14. Chris Harries

    March 6, 2018 at 11:45 am

    When I voted here in Denison the ballot paper was surprisingly short. The three incumbent parties and the Shooters party (plus a little fly-by-night party that nobody seemed to know.)

    Then the gun issue arose and was touted as helping innocent farmers do their job. Hmmmm! Who is this gun lobby?

    We are supposed to believe that the Shooters Party is composed of busy farmers and the primary interest of those farmers is more powerful guns, with silencers even? I think farmers have many other urgent things to think about.

  15. Mark Temby

    March 6, 2018 at 9:13 am

    If you thought Hodgman and Hiddings’s gun law reforms sounded similar to the gun lobby’s push on silencers, shotguns etc then read today’s Guardian at:


    “Australian gun lobby groups pumped more than $500,000 into helping minor rightwing parties win seats in last year’s Queensland state election as part of a growing push to weaken the nation’s strict firearm control laws.

    “As Australia’s gun laws are again held up as an example to the US following the Florida school shooting, election disclosures reveal the pro-gun lobby is pumping thousands of dollars into the campaign war chests of parties such as One Nation and the Katter Australian party (KAP).”

    A better slogan at the election would have been, “Tassie the thin edge of the wedge.”

  16. mike seabrook

    March 5, 2018 at 9:04 pm

    want to liven up tassie/hobart

    how about some great affordable brilliantly located housing

    near albeura st primary school and collegiate

    the st georges church and adjoining land is ripe for a magnificent housing development and then there is part of the anglesea barracks site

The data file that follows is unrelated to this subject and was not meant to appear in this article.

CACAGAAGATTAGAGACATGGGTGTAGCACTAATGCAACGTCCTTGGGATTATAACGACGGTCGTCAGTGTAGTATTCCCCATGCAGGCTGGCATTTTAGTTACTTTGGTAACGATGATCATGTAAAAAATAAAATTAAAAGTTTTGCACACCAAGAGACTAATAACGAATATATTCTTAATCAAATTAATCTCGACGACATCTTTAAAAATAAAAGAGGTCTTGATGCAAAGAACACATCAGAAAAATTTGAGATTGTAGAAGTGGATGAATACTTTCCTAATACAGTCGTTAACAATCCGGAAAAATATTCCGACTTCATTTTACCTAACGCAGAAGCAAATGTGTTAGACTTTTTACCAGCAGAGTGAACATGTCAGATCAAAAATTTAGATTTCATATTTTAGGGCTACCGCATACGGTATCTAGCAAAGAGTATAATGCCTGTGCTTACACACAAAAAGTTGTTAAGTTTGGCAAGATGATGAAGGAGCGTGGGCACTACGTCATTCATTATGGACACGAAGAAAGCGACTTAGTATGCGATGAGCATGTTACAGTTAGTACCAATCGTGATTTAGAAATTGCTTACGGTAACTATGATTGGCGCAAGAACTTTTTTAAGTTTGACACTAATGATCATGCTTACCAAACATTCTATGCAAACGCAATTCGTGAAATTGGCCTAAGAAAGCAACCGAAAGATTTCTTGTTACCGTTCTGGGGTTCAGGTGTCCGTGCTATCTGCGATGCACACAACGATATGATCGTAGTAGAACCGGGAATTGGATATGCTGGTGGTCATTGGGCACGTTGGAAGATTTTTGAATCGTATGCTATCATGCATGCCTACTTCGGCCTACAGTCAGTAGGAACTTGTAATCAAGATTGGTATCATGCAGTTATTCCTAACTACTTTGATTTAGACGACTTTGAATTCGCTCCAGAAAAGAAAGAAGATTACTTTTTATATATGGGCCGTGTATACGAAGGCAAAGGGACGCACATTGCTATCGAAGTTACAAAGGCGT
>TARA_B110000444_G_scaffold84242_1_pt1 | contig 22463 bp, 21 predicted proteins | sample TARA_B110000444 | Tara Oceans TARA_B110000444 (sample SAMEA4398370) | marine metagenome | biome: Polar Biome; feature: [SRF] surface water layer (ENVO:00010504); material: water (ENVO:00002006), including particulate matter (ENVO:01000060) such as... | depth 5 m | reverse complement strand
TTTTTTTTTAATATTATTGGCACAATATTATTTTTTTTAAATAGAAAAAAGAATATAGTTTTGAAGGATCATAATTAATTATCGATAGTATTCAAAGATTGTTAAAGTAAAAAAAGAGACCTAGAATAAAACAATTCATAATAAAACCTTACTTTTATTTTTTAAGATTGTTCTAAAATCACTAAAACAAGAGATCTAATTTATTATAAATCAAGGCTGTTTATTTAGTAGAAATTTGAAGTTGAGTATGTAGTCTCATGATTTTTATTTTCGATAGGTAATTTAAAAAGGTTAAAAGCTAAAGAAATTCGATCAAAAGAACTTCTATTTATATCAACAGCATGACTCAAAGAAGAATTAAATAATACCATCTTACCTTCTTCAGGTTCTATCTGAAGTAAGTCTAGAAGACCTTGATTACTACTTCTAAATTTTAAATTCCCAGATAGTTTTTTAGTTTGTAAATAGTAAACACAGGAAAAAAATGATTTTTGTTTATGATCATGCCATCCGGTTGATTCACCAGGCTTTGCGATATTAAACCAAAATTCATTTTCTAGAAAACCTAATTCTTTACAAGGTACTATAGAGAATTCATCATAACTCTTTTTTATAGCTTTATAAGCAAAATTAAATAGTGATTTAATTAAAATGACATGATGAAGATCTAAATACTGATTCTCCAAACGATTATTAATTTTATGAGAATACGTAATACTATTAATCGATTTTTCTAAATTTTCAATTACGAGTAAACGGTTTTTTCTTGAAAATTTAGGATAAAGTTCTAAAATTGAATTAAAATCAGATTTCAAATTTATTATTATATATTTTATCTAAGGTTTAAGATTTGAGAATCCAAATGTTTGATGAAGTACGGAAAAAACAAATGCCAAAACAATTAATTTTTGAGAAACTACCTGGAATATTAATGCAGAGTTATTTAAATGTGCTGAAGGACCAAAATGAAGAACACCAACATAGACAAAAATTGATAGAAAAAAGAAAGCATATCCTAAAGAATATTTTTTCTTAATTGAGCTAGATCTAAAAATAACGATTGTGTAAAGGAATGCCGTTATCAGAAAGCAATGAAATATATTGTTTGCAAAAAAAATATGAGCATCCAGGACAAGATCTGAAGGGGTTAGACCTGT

and could the libs find est. $300,000 to gravel a magnificent 300 metre watersedge walkway from the park at the bottom of finlay street ( which nearly adjoins princes park) to the purdon and featherstone park at the bottom of derwent street.

  17. Mark Temby

    March 5, 2018 at 8:20 pm

    In a bid to wallpaper the cracks in NSW the state government has announced [i]”About 20 per cent of the state, including its most socially disadvantaged areas and those with the highest levels of problem gambling, will have numbers of poker machines frozen in a reform the government hopes will arrest growing problem gambling hot spots across the state.”[/i]


    How does Tassie compare with the “most socially disadvantaged” regions of NSW? My “bet” would be about 80% of Tasmania. Deliberate recklessness by the Hodgman-Abetz Liberals to support a multimillionaire over Tasmanians who just cannot afford to gamble – although the ultimate loss of money through pokies is hardly gambling.

  18. Invicta

    March 5, 2018 at 6:26 pm

    #29 … Perhaps they can they understand some simple maths.

    We know poker machines in Tasmania are required by law to return $0.85 cents for every dollar gambled – or 85 per cent of the money put into them. This is an average across all machines in a given venue, by the way. Some machines can return slightly more than 85 per cent, some slightly less, as long as the average return for all machines is 85 per cent. And the returns on individual machines can be changed, so what seems like a ‘good’ machine one day could be a dud the next time you play.

    So, imagine you start off with $10, and you bet/gamble $10 on your first spin. Keeping strictly to the 85 per cent rule, the first spin will yield $8.50 for you and $1.50 for the venue. The second spin – you are now betting $8.50 – will give you approximately $7.23, and the venue gets $1.27. Third spin – betting $7.23 – you get approximately $6.15, the venue gets $1.08. After five spins, your credit is below $5.00. After 14 spins, you’re down to $1.00. If you play your last dollar, without a win, you have nothing, but the venue has taken approximately $9.15 (machines don’t return cash amounts less than a dollar).